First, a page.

Alfred Molina (Spider-Man 2), Hope Davis (About Schmidt), Shane West (The League of Extraordinary Gentlemen) and Simon Baker (TV's "The Mentalist") star in this terrifying thriller. THE LODGER follows a seasoned detective on the trail of a ruthless killer intent on slaughtering prostitutes along West Hollywood's Sunset Strip. It appears that the murderer's grisly methods are identical to that of London's infamous 19th century psychopath Jack the Ripper - a relentless serial killer who was never caught by police. To make matters worse, the detective soon notices the parallels between the crimes committed by the West Hollywood stalker and those of a serial murderer incarcerated years ago. Could the wrong man be behind bars? Also starring Rachael Leigh Cook (Nancy Drew).
Jacks back, more or less, in The Lodger
, a cleverly-plotted thriller-cum-horror story sporting a good cast and a nicely ominous vibe throughout. When Los Angeles Detective Chandler Manning (Alfred Molina) arrives at the scene of a prostitutes grisly murder, the clues look awfully familiar. Seven years earlier, Manning had helped send to Death Row a killer whose M.O. was identical not only to this one, but also to that of the notorious Jack the Ripper, who terrorized 19th-century London but was never identified, let alone caught. Is this new monster, who goes on to kill several more defenseless hookers, a copycat? Or could it mean that the wrong man paid the ultimate price for the earlier crimes? Meanwhile, Joe and Ellen Bunting (Donal Logue and Hope Davis) rent out a room to a "writer" named Malcolm (Simon Baker), whose weird habits make him an obvious suspect. But there are several others as well, including Joe, who works as a security guard while Ellen nurses her active and rather twisted imagination, and even Det. Manning, a loose cannon type who may be a Jack the Ripper authority but whose life is a mess, what with an institutionalized wife and a daughter who blames him for her mothers affliction. Adapted from a novel by Marie Belloc Lowndes, this tale was turned into a silent film by Alfred Hitchcock way back in 1927 and has been remade several times since. No one will confuse David Ondaatje, who wrote and directed this version, with Hitchcock, and those familiar with the genre will have little trouble predicting how it all turns out. Nonetheless, The Lodger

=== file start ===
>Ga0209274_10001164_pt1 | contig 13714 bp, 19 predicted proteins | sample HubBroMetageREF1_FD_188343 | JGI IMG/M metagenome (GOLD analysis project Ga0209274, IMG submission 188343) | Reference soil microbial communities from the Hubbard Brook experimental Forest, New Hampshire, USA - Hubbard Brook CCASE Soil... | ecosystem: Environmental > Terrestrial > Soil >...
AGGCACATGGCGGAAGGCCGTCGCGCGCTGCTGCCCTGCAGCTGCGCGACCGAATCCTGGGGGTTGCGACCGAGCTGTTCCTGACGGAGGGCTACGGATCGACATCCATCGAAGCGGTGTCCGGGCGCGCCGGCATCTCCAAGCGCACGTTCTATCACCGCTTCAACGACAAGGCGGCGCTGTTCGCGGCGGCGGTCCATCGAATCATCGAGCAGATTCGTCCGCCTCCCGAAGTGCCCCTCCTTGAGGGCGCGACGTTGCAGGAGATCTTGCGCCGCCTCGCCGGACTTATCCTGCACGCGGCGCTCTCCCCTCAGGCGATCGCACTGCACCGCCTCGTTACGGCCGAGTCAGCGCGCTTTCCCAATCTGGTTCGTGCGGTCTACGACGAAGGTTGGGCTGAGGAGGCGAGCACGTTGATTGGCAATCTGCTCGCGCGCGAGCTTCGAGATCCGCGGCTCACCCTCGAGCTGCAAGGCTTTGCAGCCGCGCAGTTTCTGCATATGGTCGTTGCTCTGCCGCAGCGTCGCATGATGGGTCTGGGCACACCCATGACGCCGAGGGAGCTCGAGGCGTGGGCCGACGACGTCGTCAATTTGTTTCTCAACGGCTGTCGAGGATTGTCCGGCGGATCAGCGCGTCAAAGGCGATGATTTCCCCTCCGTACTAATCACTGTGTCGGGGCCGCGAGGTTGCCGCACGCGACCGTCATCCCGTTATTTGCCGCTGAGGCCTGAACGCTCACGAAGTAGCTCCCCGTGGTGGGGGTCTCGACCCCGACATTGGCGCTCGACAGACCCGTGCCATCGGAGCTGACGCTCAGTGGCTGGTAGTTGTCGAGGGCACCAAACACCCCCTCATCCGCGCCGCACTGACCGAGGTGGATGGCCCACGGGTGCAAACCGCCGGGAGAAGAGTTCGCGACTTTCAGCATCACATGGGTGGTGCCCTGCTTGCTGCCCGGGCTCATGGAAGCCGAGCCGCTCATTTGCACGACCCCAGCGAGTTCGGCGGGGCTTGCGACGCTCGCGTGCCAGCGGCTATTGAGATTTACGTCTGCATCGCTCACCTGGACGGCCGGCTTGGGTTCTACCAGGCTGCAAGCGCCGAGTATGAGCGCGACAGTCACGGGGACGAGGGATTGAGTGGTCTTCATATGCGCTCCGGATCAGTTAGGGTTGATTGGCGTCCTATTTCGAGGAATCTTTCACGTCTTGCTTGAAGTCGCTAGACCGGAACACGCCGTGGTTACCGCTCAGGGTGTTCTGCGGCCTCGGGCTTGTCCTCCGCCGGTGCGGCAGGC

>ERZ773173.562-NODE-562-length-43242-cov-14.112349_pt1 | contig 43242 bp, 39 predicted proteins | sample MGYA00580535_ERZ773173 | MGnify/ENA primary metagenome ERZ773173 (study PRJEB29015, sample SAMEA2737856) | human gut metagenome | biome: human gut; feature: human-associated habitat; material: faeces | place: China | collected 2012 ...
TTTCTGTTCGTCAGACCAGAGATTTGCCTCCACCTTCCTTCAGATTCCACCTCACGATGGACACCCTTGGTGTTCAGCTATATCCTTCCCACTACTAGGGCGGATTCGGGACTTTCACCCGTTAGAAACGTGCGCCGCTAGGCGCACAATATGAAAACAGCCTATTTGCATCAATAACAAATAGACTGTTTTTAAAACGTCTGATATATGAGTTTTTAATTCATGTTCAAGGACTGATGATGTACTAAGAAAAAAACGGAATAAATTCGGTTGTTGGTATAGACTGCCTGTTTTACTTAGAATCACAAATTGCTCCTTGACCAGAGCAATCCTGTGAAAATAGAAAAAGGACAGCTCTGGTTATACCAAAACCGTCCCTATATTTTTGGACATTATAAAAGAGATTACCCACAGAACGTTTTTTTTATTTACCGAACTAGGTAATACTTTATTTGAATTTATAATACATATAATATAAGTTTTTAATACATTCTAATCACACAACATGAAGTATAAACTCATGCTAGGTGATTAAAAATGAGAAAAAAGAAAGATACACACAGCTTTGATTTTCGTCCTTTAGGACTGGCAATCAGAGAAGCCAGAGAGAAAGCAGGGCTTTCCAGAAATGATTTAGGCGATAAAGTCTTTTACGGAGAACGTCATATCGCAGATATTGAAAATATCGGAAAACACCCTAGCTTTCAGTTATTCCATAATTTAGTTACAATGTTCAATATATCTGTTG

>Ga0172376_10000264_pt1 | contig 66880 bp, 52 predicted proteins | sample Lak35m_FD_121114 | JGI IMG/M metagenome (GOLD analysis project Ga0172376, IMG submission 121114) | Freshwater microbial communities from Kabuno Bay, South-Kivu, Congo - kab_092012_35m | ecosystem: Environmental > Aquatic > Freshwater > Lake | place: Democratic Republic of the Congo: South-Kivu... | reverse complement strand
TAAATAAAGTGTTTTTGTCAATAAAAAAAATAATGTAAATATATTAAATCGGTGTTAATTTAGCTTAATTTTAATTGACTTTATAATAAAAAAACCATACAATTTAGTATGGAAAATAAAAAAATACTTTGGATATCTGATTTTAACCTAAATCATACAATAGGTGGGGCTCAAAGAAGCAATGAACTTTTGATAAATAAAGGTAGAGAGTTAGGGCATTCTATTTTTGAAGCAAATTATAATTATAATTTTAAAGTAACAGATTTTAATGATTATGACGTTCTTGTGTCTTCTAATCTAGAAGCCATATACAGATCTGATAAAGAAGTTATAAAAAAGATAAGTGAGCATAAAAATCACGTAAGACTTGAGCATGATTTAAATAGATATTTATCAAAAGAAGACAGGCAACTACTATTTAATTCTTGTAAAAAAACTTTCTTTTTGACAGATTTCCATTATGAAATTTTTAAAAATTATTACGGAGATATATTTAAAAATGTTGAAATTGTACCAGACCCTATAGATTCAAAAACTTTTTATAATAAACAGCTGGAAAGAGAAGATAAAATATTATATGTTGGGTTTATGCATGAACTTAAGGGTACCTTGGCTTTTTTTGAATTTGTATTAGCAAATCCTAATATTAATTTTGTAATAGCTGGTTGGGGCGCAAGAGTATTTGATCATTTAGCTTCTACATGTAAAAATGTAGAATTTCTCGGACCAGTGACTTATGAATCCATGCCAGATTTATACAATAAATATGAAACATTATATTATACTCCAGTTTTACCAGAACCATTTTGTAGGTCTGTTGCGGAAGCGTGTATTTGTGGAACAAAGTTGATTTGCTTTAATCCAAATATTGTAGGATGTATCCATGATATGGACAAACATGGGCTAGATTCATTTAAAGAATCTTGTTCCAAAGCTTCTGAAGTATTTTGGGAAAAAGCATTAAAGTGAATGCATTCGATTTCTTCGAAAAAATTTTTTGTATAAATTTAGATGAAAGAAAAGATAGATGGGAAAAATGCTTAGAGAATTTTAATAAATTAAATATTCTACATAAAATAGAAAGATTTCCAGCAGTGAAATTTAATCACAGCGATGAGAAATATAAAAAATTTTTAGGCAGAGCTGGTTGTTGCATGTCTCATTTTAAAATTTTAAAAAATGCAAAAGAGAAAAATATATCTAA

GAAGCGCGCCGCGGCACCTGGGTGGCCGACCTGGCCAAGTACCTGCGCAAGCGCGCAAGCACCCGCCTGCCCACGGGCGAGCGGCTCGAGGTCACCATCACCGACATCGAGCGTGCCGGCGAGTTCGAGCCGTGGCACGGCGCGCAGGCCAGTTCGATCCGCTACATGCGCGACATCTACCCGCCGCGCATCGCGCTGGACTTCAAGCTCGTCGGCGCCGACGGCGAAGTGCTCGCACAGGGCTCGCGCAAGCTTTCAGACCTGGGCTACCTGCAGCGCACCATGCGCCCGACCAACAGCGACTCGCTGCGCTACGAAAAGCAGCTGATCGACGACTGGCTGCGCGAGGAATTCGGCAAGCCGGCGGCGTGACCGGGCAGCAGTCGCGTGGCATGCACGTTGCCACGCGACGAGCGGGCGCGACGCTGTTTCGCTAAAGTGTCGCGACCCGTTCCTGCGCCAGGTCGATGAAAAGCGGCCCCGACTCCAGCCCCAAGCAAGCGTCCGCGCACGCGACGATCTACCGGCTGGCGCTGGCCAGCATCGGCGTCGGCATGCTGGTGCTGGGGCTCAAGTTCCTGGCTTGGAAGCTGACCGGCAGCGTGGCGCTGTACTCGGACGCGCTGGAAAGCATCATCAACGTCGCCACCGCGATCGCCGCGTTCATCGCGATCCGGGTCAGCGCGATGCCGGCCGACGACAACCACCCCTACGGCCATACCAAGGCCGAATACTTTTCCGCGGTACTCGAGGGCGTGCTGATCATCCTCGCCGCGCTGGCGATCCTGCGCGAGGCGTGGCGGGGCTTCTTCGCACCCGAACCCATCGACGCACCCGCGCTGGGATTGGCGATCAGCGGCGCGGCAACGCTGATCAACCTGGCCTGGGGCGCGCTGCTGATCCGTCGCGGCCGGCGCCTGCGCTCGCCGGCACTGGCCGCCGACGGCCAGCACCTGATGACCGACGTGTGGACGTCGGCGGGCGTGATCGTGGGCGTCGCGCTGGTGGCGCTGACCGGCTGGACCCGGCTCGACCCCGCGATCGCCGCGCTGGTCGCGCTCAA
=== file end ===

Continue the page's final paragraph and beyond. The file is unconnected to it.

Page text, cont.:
is a good ride, guilty pleasure or not. --Sam Graham